Arts & Culture

Zeffirelli’s Production of ‘Turandot’ Still Wows Audiences

BY Barry Bassis TIMEOctober 24, 2015 PRINT

NEW YORK—Franco Zeffirelli’s production of “Turandot” at the Metropolitan Opera is visually spectacular, but since this is a Puccini opera, the audience won’t leave humming the scenery. With the Met’s top-flight orchestra, chorus, and strong cast, the music casts its own spell.

Although “Turandot” takes place in ancient China, the work is based on a 1762 play by Italian writer Carlo Gozzi. Like Verdi, Puccini’s talent lasted until the end of his life. In fact, “Turandot” was unfinished at his death in 1924 and completed by Franco Alfano.

While Puccini was usually attracted to weepy stories, like “Madame Butterfly” or “La Bohème,” “Turandot” is not especially heartwarming.

Icy Princess Turandot is eligible to be married, but the dating ritual is deadly; suitors have to answer three riddles or die. At the beginning, the Prince of Persia is beheaded for failing the test. Calàf is among the onlookers and strangely decides the princess is the woman for him.

Coincidentally, he recognizes his long lost father, the exiled King Timur of Tartary, in the crowd. The old man is traveling with Liù, a slave girl, who readily admits that her feelings toward Calàf are the reason she continues to care for his father.

When Calàf announces his intention to win Turandot’s hand in marriage, his father and Liù tell him he’s nuts. Three comic characters—the ministers Ping, Pang, and Pong—also try to discourage him.

In the second act, Turandot appears and relates how her ancestor, Princess Lou-Ling, was kidnapped and murdered by an enemy army. As a result, Turandot is determined never to marry and to carry out revenge on any suitors.

Calàf answers her three riddles, but he inexplicably gives her another chance to execute him. He declares that if she can learn his name by dawn, she can have him beheaded.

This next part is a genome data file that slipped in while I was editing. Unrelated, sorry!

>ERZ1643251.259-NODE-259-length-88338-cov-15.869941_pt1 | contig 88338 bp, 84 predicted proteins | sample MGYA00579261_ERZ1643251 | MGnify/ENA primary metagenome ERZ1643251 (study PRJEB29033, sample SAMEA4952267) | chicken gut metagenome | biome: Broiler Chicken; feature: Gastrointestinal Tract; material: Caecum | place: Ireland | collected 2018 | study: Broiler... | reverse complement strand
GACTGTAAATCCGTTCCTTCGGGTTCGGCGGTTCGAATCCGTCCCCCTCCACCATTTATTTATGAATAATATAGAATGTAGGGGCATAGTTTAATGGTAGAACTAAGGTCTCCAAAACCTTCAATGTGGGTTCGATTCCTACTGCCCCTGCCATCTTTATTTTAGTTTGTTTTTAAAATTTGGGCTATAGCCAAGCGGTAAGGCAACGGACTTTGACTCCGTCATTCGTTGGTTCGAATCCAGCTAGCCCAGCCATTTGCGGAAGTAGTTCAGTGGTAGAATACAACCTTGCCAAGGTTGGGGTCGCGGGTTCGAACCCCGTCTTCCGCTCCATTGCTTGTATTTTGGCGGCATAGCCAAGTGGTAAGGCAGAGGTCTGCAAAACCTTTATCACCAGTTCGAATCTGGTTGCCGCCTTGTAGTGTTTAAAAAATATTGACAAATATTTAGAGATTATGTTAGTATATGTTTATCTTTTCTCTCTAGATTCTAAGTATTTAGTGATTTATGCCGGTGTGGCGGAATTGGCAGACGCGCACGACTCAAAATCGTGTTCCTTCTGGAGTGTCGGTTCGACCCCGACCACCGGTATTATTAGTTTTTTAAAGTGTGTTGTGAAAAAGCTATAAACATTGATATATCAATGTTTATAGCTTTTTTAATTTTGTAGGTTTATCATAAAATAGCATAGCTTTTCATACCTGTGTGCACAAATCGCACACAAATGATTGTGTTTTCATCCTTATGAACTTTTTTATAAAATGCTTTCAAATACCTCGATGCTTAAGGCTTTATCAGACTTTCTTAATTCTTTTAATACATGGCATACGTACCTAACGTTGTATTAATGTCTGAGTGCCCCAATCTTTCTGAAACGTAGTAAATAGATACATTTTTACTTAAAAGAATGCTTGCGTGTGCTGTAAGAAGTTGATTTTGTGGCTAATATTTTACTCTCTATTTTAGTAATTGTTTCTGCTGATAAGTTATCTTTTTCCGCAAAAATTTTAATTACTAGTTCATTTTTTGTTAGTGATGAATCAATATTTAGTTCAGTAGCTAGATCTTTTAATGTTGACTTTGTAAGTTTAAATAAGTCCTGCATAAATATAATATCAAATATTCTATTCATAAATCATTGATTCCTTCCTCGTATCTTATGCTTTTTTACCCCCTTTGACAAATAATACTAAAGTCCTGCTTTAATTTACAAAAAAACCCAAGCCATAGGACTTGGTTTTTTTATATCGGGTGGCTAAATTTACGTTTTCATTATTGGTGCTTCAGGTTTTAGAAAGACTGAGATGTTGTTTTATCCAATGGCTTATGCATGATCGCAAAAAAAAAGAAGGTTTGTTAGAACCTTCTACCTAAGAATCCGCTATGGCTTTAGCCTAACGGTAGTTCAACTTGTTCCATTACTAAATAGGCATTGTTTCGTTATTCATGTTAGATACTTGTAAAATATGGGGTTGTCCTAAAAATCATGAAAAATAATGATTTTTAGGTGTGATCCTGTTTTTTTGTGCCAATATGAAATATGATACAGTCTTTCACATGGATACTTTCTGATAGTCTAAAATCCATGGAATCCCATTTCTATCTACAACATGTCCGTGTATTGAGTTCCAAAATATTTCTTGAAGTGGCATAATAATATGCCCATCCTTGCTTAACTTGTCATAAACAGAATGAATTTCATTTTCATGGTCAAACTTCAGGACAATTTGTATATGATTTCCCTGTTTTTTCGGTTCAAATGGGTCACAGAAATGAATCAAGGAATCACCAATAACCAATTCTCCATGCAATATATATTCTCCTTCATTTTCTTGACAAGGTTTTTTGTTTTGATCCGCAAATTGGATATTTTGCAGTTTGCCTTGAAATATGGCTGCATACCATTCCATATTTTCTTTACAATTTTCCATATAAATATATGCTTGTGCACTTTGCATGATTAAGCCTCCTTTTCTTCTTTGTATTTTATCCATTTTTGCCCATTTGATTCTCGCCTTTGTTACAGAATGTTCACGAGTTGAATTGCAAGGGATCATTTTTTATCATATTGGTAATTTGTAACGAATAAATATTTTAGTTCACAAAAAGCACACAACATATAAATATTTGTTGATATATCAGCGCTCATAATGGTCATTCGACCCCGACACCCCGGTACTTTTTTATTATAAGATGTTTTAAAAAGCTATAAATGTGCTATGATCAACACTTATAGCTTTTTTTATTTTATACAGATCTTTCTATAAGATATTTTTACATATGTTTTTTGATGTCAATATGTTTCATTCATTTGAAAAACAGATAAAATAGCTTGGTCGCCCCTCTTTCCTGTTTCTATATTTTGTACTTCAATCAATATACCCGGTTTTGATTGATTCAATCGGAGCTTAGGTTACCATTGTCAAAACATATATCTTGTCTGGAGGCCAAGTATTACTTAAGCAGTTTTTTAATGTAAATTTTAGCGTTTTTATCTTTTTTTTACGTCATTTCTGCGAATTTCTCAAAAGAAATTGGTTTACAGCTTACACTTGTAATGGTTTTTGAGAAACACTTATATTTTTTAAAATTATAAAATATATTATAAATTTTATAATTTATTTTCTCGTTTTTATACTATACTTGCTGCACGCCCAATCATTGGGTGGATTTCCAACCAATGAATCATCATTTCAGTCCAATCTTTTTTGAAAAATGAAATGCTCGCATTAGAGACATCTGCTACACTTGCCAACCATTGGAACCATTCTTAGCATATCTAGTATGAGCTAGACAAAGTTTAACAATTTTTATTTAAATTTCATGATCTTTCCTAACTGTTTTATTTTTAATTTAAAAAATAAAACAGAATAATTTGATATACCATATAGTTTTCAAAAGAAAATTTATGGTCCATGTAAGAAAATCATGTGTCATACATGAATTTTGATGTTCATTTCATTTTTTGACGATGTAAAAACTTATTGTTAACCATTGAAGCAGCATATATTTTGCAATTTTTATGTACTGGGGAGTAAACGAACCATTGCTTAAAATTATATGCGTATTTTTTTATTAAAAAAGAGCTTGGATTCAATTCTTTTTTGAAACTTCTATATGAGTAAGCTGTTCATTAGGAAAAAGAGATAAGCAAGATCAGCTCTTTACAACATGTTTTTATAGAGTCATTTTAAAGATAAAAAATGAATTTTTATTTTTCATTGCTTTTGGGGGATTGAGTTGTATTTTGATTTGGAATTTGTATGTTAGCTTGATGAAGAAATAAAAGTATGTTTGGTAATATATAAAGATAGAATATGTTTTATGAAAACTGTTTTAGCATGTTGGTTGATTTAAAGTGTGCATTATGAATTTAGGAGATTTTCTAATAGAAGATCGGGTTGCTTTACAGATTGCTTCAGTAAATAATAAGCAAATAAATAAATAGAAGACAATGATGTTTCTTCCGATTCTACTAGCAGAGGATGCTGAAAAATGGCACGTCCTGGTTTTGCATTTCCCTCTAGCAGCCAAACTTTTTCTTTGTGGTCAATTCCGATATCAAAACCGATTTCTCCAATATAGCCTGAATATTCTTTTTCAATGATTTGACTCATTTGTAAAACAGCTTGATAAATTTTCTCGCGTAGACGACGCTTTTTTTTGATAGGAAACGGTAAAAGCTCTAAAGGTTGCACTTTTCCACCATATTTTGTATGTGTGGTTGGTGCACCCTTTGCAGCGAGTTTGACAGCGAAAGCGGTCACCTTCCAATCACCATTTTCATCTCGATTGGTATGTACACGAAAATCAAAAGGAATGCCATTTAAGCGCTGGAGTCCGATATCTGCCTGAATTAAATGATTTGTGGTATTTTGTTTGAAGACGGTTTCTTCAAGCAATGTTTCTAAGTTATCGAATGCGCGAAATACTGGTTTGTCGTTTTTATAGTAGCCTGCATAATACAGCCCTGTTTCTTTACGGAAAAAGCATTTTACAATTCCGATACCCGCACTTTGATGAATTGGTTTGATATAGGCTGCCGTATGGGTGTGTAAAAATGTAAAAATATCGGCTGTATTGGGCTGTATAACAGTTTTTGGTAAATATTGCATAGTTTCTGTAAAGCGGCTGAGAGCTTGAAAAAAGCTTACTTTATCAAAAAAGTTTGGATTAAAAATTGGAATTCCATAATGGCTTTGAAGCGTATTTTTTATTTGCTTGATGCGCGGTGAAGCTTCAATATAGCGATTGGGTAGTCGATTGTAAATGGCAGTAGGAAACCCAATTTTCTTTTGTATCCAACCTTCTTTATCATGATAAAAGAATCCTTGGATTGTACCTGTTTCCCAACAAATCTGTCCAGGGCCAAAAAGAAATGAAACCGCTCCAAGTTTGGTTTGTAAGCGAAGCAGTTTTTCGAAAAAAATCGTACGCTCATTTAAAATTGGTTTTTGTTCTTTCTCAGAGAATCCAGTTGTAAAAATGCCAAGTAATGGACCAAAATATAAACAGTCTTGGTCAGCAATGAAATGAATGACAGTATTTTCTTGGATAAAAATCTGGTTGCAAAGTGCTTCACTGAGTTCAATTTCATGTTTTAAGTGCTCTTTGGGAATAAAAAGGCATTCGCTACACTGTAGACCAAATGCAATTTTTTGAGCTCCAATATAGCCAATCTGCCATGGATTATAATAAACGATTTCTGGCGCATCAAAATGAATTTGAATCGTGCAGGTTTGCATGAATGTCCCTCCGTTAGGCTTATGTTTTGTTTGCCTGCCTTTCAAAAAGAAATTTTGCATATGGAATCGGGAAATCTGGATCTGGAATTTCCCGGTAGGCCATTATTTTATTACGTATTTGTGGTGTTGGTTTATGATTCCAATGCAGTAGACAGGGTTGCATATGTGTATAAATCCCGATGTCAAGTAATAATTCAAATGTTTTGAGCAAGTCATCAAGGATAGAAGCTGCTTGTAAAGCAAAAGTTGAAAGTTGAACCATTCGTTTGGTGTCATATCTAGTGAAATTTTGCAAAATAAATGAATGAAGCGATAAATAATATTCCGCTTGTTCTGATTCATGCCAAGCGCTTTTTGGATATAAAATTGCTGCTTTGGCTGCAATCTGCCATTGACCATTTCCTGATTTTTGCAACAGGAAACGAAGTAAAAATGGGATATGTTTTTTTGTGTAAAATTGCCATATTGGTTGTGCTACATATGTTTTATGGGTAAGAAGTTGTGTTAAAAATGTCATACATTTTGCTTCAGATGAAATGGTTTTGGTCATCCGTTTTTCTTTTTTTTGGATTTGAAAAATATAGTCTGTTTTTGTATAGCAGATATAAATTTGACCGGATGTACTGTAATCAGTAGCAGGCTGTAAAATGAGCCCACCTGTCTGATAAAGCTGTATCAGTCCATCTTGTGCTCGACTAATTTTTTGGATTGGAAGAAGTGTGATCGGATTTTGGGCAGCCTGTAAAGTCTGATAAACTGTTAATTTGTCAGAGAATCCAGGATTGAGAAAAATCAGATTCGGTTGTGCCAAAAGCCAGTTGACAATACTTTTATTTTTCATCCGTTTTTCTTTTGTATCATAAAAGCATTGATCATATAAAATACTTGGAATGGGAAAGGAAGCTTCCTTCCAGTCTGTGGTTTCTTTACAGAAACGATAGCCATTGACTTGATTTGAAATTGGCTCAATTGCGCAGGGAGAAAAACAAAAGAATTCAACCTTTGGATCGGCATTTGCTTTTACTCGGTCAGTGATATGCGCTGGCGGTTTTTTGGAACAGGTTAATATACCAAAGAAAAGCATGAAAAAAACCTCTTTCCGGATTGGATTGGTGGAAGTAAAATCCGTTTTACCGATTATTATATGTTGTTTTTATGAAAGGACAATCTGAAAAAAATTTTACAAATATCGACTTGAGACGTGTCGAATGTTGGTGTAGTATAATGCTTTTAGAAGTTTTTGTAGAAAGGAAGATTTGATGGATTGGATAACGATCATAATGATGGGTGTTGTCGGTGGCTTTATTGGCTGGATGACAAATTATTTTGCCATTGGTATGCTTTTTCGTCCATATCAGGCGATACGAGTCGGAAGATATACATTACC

Turandot issues a proclamation that no one can sleep until the stranger’s identity is discovered. Soldiers capture Timur and Liù and bring them before the princess. She orders them to speak. The slave girl says that she alone knows the suitor’s name but refuses to answer even when she is tortured. She grabs a dagger and, declaring her love for the stranger, kills herself.

Suddenly, the princess softens her resolve, and Calàf then reveals his name. Liù is quickly forgotten and the two lovers go off to live happily ever after.

The Performance

There was a 45-minute wait after the first intermission, but the audience didn’t complain. In fact, even though the music was playing, they burst into applause when they saw the Peking Imperial Palace. Whatever gold wasn’t used in the set rained down on the assembled masses on stage at the end.

The title role in the opera calls for an almost Wagnerian sound—it was probably the finest Italian role of Birgit Nilsson—and here was performed by Lise Lindstrom, an American soprano who has made a specialty of the part at the Met and around the world. In fact, it was her debut in this role at the Met in 2009 that brought her international recognition. Her big voice soared over the orchestra in her famous aria “In questa reggia.”

As Calàf, tenor Marcelo Alvarez made a strong impression, bringing the house down with his “Nessun dorma.” While he belted out that showstopper, his entreaty to Liù not to cry (“Non piangere, Liù”) was sensitively done.

The most appealing character in the opera is the slave girl Liù, and soprano Leah Crocetto (from Adrian, Michigan) is making a terrific debut in the part. Her aria in Act I, “Signore, ascolta,” was truly beautiful and moving.

Bass-baritone James Morris, who first appeared at the Met in 1971, is solid as Timur. The Ping, Pang, and Pong of Dwayne Croft, Tony Stevenson, and Eduardo Valdes were well sung, even if the supposedly humorous roles are the weakest element in the opera.

Conductor Paolo Carignani led a vibrant performance of the colorful score.

“Turandot” will be performed with changing casts on Oc. 26, 30; Nov. 3, 7 matinee, 12; Jan. 11, 15, 18, 22, 26, 30 matinee.

For tickets, call 212-362-6000, or visit

Barry Bassis has been a music, theater, and travel writer for over a decade for various publications.

Barry Bassis
Barry has been a music, theater, and travel writer for over a decade for various publications, including Epoch Times. He is a voting member of the Drama Desk and the Outer Critics Circle, two organizations of theater critics that give awards at the end of each season. He has also been a member of NATJA (North American Travel Journalists Association)
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